Sophie Wilson is a computer scientist who designed the architecture behind the Acorn Micro-Computer — the first computer sold by British technology company, Acorn Computers. She has also made significant contributions to the development of the ARM microprocessor, found in over half of the world’s consumer electronics, and the Firepath processor that supports broadband infrastructure worldwide.
In 1981, Sophie extended Acorn’s home computer BASIC programming language. A more advanced microcomputer that ensued won the company a contract with the BBC and spawned the BBC Micro, for which the BBC BASIC programming language was developed. Sophie then designed the instruction set for the ARM microprocessor, which later became one of the most successful licenced computer cores.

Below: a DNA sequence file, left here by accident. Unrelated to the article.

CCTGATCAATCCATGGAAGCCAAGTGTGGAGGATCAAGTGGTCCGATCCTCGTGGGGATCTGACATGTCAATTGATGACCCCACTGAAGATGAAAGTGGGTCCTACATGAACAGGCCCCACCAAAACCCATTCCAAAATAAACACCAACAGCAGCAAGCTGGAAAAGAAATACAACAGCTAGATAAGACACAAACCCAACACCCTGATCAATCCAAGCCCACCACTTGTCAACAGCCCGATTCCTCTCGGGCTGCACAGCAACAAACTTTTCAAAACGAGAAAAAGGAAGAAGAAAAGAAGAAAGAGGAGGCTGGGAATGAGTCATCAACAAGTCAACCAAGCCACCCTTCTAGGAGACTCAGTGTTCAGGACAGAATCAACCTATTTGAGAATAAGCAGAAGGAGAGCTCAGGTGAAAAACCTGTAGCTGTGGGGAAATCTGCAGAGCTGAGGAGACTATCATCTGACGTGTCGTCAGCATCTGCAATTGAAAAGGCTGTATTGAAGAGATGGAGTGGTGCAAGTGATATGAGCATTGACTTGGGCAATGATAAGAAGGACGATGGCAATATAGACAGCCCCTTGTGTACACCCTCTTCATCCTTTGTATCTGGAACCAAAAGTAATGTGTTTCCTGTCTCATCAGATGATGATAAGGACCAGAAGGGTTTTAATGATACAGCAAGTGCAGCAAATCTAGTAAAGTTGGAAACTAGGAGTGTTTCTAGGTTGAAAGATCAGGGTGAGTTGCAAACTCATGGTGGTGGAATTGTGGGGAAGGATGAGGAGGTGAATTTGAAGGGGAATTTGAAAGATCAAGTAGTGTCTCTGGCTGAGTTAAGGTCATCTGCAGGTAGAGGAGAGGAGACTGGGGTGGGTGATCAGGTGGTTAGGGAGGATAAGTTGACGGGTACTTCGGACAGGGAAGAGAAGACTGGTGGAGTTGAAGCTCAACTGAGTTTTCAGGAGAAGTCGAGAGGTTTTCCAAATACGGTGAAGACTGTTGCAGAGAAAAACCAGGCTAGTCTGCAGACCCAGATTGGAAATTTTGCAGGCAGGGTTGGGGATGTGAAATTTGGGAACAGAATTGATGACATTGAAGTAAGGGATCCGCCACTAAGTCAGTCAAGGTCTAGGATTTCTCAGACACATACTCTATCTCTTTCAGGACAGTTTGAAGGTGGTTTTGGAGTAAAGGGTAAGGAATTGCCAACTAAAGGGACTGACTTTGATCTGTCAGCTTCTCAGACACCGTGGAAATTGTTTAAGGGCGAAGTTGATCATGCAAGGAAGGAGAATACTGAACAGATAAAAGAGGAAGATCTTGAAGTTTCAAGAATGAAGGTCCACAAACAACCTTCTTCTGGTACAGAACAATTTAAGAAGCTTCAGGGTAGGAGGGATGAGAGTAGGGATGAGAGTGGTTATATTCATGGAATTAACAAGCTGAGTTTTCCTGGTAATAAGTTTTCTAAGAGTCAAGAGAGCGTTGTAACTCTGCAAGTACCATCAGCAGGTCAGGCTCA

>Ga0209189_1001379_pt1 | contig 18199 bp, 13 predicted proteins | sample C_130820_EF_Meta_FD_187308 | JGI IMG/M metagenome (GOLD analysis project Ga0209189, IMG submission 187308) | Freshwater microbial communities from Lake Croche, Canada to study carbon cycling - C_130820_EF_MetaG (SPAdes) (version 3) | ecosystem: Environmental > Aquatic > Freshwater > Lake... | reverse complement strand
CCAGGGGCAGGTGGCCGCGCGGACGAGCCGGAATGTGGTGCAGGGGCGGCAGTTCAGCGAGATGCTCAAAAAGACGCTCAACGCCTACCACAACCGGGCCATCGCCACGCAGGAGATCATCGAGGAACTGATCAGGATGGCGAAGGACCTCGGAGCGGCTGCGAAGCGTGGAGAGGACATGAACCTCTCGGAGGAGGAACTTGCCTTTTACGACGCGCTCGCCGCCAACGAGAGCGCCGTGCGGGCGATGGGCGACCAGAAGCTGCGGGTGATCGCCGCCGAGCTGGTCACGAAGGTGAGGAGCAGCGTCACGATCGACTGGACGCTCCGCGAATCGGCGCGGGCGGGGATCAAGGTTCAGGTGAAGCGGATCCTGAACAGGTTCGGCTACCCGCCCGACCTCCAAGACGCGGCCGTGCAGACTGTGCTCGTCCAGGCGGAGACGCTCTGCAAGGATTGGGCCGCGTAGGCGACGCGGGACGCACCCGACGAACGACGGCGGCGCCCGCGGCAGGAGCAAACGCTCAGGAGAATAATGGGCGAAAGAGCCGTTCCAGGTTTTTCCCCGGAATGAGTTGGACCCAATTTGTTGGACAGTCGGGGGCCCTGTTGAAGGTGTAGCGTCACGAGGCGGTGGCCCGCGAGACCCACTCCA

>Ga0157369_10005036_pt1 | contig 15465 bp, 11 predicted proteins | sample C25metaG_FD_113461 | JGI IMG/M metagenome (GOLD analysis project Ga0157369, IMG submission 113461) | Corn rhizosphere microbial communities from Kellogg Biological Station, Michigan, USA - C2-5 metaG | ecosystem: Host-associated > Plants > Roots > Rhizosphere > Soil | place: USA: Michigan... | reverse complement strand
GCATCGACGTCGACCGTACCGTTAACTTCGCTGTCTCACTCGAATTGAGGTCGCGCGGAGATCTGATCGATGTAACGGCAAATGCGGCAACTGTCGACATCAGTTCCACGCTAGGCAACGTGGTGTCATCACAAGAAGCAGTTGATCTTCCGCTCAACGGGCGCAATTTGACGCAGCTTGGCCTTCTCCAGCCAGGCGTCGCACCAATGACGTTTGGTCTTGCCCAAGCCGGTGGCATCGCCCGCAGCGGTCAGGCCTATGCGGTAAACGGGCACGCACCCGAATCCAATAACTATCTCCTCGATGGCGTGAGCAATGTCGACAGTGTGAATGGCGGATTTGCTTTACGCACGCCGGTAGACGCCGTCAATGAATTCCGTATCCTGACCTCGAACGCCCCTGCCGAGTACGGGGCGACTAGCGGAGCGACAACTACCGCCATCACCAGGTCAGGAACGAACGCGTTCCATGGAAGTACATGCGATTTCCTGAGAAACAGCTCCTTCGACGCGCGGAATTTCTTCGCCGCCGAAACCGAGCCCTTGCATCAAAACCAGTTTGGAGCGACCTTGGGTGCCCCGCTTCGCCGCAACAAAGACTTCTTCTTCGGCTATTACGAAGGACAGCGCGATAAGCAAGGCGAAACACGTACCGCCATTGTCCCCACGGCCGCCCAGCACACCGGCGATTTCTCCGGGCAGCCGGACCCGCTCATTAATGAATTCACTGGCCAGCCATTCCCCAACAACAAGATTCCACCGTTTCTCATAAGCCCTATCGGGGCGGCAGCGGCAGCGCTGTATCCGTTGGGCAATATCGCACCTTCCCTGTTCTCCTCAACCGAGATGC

Sophie designed the VLIW FirePath processor architecture and was part of a start-up to exploit the processor, which was subsequently bought by US ‘fabless’ semiconductor company Broadcom. Sophie is now Senior Technical Director for Broadcom where she is still developing FirePath. She was elected a Fellow of the Computer History Museum in Silicon Valley in 2012.
Interest and expertise
Communications incl information theory, Computer engineering (including software)
Royal Society Mullard Award
Jointly awarded to Professor Stephen Furber and Ms Sophie Wilson for their distinguished contributions to the design and analysis of the Acorn RISC Machine (ARM), the most successful embedded processor architecture in the world.